This one has some good reviews on Amazon: https://www.amazon.com/dp/3540761780/?tag=pfamazon01-20
Don't know what level it is on, though. Maybe i'ts more suitable for talented high school students and beginners at the university?
Thank you for that Algebra-list! I have worked through the algebra part in Basic Mathematics by Lang and I am halfway through Algebra by Gelfand. However, I feel that I lack som basic skills that I want to have from elementary algebra, such as standard techniques of factoring polynomials amongst...
Well, maybe there are enough exercises then. I guess I just got a little suspicious of the fact that there are no "Questions for Practice" after several topics. I probably have to take a deeper look into the material.
RJinkies, thanks for posting. A related topic might be the approach some...
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I like Euler's writing style and his exposition of the subject. I also think Elements of Algebra contains a lot of interesting stuff that standard textbooks in Algebra does not contain. However, if one's purpose is to study and learn mathematical substance/skills from the...
Oops, I meant "Elementary GEOMETRY", not Algebra! I aksed earlier in this thread about the importance of learning euclidean geometry thouroughly and I got some mixed answers, but I finally decided to give it a try (can't hurt and one can always make some extra sparetime for mathematics right :))...
Thank you, ovael! Chapters 1,3,4,5 looks very interesting!
I was actually thinking of buying it, because I've heard such good things about here on PF. But I'm currently doing "Basic Mathematics" (Serge Lang), "Elementary Algebra" (Harold Jacobs) and "Algebra" (Gelfand) at the same time, and...
I'm interested of the content in "Principles of Mathematics"; I have googled for a detailed table of contents, but can't seem to find any. I would love to read a more in-depth review of the book as well. So if anyone know of any, I would love it if you shared! :)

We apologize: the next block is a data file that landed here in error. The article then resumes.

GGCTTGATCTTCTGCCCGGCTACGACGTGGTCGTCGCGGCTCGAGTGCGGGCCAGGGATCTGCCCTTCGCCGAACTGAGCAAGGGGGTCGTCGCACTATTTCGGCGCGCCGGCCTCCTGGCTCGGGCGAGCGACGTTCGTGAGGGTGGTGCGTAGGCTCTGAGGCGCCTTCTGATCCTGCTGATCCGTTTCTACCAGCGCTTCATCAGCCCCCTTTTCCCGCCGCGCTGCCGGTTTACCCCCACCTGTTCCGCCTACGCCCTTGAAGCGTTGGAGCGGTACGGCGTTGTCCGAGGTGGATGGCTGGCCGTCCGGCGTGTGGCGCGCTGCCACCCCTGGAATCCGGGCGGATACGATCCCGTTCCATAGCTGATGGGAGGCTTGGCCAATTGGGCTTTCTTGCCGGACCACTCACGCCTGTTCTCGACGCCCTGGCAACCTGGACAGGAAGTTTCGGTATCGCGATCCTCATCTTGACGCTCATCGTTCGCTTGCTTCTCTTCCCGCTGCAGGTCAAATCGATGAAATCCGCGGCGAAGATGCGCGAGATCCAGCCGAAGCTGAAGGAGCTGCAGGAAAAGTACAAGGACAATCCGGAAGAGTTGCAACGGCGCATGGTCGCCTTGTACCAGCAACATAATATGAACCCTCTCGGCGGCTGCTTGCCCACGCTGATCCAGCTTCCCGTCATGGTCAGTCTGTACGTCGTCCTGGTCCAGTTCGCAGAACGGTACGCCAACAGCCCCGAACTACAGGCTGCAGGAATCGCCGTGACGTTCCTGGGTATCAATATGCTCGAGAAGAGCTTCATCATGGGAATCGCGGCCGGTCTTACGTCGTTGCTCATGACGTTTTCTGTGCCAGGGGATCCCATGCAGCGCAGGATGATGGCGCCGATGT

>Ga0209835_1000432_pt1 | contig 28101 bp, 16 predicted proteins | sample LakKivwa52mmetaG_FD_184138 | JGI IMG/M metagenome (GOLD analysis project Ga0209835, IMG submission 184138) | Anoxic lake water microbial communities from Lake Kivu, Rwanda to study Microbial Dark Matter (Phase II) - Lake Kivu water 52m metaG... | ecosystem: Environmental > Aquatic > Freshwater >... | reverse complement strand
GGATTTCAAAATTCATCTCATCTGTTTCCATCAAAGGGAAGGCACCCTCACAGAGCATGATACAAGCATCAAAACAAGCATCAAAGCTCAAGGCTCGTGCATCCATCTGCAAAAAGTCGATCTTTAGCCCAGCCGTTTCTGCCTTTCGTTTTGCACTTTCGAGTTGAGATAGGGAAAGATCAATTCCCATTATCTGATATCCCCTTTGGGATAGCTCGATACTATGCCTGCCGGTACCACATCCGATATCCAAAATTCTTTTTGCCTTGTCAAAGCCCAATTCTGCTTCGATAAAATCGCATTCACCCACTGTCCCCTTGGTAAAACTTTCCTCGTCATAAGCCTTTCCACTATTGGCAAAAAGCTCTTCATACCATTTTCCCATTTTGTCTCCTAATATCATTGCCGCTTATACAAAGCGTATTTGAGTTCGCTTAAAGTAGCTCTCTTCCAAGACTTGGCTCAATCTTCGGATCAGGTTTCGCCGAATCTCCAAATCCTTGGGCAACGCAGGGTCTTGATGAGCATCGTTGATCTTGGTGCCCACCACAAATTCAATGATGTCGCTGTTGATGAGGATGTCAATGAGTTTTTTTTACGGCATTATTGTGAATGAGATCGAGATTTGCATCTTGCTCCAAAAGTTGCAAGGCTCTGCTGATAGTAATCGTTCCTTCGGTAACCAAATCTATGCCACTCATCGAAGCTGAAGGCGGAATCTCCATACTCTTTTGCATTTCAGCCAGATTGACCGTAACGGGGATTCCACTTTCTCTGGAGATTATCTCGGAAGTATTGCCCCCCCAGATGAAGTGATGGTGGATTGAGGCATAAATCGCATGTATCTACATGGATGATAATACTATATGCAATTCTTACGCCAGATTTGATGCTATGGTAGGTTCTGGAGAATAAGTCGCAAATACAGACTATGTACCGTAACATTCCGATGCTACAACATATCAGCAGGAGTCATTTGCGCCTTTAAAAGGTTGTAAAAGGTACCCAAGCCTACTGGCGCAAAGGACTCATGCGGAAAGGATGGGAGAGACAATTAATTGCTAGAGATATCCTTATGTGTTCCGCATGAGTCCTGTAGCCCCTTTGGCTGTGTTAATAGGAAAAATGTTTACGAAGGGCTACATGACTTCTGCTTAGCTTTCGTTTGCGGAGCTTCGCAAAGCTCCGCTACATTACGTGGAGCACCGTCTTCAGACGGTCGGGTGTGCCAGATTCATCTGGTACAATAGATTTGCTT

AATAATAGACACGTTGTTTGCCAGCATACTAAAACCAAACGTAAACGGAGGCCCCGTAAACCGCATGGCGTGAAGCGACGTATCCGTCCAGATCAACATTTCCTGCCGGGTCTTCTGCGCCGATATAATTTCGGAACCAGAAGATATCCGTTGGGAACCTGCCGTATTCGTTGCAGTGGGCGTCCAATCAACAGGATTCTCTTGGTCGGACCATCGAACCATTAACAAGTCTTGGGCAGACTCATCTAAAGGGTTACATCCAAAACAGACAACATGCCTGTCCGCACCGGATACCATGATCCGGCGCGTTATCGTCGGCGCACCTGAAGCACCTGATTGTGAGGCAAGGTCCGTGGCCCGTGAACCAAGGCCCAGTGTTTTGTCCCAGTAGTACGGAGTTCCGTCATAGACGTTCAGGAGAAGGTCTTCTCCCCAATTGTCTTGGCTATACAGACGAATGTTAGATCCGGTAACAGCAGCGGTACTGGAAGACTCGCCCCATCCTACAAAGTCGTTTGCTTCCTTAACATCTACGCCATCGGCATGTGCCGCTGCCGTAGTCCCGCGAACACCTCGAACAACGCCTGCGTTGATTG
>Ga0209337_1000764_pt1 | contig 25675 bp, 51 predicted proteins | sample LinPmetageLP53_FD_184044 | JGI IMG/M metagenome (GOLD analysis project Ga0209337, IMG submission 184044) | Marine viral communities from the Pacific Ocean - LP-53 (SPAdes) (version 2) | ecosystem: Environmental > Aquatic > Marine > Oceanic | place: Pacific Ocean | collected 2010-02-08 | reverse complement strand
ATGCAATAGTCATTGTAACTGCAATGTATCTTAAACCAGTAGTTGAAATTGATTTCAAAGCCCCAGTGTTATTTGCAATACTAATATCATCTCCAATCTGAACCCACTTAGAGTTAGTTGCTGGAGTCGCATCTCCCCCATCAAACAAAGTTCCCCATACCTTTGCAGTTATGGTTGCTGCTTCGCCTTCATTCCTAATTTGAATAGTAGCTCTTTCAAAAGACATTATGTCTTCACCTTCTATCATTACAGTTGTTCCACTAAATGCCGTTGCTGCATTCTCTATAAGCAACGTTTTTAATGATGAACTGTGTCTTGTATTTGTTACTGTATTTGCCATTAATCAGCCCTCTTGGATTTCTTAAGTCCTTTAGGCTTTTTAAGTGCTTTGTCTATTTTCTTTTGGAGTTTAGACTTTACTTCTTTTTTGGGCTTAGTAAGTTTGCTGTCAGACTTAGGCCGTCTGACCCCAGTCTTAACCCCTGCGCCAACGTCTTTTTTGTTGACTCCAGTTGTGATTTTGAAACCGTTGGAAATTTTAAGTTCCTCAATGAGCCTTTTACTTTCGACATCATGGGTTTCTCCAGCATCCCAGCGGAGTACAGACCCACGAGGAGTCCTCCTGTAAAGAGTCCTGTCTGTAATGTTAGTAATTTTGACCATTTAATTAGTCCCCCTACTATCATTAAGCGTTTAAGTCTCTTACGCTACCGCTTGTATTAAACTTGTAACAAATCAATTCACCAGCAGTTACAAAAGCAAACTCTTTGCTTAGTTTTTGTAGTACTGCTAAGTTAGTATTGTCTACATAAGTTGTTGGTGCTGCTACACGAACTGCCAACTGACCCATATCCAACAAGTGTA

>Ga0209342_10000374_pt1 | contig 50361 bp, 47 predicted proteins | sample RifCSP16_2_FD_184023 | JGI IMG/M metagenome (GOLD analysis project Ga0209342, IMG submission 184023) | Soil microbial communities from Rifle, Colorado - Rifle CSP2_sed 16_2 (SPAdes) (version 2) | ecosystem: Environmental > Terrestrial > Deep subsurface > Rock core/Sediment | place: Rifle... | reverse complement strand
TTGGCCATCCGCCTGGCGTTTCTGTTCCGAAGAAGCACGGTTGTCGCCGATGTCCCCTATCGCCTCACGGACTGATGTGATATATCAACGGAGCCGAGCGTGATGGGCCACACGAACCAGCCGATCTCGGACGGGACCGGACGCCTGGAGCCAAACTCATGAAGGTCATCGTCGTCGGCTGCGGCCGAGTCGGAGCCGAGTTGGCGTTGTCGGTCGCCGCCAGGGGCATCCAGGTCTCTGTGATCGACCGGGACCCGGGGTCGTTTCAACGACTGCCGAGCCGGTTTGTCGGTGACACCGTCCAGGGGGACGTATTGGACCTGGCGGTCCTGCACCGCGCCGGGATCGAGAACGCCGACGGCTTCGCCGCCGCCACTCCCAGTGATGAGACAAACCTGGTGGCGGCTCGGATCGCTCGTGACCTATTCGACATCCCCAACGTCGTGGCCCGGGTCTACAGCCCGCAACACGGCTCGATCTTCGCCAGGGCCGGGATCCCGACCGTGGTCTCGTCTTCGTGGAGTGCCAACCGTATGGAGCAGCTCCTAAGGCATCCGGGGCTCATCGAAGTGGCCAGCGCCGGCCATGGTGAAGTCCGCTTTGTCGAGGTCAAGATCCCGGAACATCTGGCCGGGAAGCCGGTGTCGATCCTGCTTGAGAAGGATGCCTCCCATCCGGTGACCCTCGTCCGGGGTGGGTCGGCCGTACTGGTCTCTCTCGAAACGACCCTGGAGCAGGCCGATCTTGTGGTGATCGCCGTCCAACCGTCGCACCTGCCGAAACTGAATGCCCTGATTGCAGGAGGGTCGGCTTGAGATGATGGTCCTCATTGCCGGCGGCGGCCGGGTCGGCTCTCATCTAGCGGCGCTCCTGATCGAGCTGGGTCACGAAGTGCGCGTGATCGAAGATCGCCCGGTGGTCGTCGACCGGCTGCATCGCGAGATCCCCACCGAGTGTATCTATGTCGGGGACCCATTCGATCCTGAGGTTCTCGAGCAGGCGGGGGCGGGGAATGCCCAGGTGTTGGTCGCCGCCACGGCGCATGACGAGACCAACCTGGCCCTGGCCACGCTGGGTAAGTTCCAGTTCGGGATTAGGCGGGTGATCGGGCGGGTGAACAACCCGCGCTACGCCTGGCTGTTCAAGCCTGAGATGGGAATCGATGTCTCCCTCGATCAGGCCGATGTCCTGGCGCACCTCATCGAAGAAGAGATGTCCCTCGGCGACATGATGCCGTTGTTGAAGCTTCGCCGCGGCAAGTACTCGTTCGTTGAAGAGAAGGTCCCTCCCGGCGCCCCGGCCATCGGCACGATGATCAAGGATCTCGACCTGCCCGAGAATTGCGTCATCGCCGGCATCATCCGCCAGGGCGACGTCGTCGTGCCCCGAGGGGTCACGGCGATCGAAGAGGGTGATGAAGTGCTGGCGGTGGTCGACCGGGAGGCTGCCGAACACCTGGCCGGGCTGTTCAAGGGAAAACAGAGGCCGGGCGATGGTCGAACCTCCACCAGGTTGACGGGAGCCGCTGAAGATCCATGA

Also, "Fundamentals of Freshman...
I think it to a large degree is a matter of psychological satisfaction, which can vary between individuals; some people ask the question "Why?" more often than others. Eventually, you'll hit a wall where you feel satisfied with the mathematical theory "behind" things. Personally, I'm using...
I meant in high school (in general). It would be interesting to know what the high school curriculums in other countries generally put their emphasize on.
Applied mathematics vs. "pure" mathematics in high school?
I've just started working through "Basic Mathematics" by Serge Lang. It immediately struck me, when I skimmed through the pages, that there is a large emphasize on proving things and manipulating expressions, and very little exercises...
Hm, can you post a link to some kind of study plan or maybe describe what's included? In Sweden (which is where I'm from) Engineering Physics is a 5 year degree programme, where the first 3 years basically is a mix of pure/theoretical physics and mathematics, along with a few typical...
Because it's largely based on libertarian principles. The principles of classical liberalism, that goes back to John Locke and more or less all the way back to the middle ages holds just as true today, according to them. The thing is, the essence of libertarianism is just the individual rights...
@ mathwonk, RJinkies
Hi guys, thanks for the responses. Out of pure curiosity, what's so important about euclidean geometry? The mentioned book seems to go very deep, and I suspect there's much unnecessary drilling with profoundly derived techniques, if you know what I mean.
BTW: When I come...
I don't want to start a new topic for this question, so i post it here:
How important is (euclidean) geometry in the higher (that is at the university) mathematics education? I'm currently in high school and feel that I've barely touched the subject, only simple computations with area...